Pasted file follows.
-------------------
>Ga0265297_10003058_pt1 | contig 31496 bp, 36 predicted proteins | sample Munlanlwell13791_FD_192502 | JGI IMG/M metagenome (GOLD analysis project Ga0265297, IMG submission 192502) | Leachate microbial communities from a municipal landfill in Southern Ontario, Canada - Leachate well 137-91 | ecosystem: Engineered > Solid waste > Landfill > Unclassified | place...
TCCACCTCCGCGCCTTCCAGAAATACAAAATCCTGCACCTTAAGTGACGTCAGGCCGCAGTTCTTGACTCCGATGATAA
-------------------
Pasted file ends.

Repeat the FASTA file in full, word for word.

>Ga0265297_10003058_pt1 | contig 31496 bp, 36 predicted proteins | sample Munlanlwell13791_FD_192502 | JGI IMG/M metagenome (GOLD analysis project Ga0265297, IMG submission 192502) | Leachate microbial communities from a municipal landfill in Southern Ontario, Canada - Leachate well 137-91 | ecosystem: Engineered > Solid waste > Landfill > Unclassified | place...
TCCACCTCCGCGCCTTCCAGAAATACAAAATCCTGCACCTTAAGTGACGTCAGGCCGCAGTTCTTGACTCCGATGATAA